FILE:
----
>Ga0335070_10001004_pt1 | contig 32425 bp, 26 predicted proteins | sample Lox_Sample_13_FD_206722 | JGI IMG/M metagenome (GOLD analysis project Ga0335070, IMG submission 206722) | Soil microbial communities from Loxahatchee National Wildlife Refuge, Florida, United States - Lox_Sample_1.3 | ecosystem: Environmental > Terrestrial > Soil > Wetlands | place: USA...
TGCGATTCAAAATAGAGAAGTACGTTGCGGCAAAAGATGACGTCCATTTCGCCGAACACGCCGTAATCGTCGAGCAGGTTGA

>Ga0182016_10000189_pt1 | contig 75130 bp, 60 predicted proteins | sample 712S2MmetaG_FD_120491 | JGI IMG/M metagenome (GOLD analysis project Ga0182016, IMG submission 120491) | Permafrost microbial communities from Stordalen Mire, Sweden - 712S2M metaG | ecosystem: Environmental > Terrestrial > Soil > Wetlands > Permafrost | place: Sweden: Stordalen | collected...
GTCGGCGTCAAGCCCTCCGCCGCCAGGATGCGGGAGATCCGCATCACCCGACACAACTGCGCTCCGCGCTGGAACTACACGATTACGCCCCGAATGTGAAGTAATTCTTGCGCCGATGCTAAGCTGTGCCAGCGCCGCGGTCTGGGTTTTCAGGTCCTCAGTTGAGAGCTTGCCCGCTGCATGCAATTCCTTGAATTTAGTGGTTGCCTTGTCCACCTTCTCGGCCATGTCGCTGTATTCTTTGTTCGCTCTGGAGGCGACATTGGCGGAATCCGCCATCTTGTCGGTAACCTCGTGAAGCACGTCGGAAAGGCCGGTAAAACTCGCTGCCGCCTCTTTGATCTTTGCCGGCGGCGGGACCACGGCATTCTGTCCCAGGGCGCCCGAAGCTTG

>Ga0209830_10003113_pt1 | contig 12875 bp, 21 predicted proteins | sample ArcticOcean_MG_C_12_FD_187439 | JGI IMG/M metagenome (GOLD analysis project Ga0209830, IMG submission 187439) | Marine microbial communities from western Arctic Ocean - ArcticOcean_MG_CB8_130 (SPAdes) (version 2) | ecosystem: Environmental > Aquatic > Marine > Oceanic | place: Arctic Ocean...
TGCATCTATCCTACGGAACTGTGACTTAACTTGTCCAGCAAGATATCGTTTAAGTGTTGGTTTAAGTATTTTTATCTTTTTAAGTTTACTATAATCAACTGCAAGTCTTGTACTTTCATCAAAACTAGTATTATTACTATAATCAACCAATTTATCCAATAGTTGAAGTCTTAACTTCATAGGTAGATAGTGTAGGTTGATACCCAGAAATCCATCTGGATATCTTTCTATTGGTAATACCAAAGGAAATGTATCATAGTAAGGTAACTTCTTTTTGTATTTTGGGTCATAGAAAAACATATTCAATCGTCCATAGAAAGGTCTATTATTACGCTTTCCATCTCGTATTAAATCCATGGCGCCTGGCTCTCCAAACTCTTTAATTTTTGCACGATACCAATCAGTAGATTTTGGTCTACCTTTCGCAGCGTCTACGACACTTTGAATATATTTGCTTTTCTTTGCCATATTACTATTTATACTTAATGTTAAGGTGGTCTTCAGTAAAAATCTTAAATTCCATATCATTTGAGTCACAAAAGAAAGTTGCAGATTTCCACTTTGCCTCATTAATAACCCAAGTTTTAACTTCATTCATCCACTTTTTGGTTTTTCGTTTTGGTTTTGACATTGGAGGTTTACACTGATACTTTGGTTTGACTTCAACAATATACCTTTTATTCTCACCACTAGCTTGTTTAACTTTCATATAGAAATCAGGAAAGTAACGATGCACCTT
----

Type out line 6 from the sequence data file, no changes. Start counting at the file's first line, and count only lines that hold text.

TGCATCTATCCTACGGAACTGTGACTTAACTTGTCCAGCAAGATATCGTTTAAGTGTTGGTTTAAGTATTTTTATCTTTTTAAGTTTACTATAATCAACTGCAAGTCTTGTACTTTCATCAAAACTAGTATTATTACTATAATCAACCAATTTATCCAATAGTTGAAGTCTTAACTTCATAGGTAGATAGTGTAGGTTGATACCCAGAAATCCATCTGGATATCTTTCTATTGGTAATACCAAAGGAAATGTATCATAGTAAGGTAACTTCTTTTTGTATTTTGGGTCATAGAAAAACATATTCAATCGTCCATAGAAAGGTCTATTATTACGCTTTCCATCTCGTATTAAATCCATGGCGCCTGGCTCTCCAAACTCTTTAATTTTTGCACGATACCAATCAGTAGATTTTGGTCTACCTTTCGCAGCGTCTACGACACTTTGAATATATTTGCTTTTCTTTGCCATATTACTATTTATACTTAATGTTAAGGTGGTCTTCAGTAAAAATCTTAAATTCCATATCATTTGAGTCACAAAAGAAAGTTGCAGATTTCCACTTTGCCTCATTAATAACCCAAGTTTTAACTTCATTCATCCACTTTTTGGTTTTTCGTTTTGGTTTTGACATTGGAGGTTTACACTGATACTTTGGTTTGACTTCAACAATATACCTTTTATTCTCACCACTAGCTTGTTTAACTTTCATATAGAAATCAGGAAAGTAACGATGCACCTT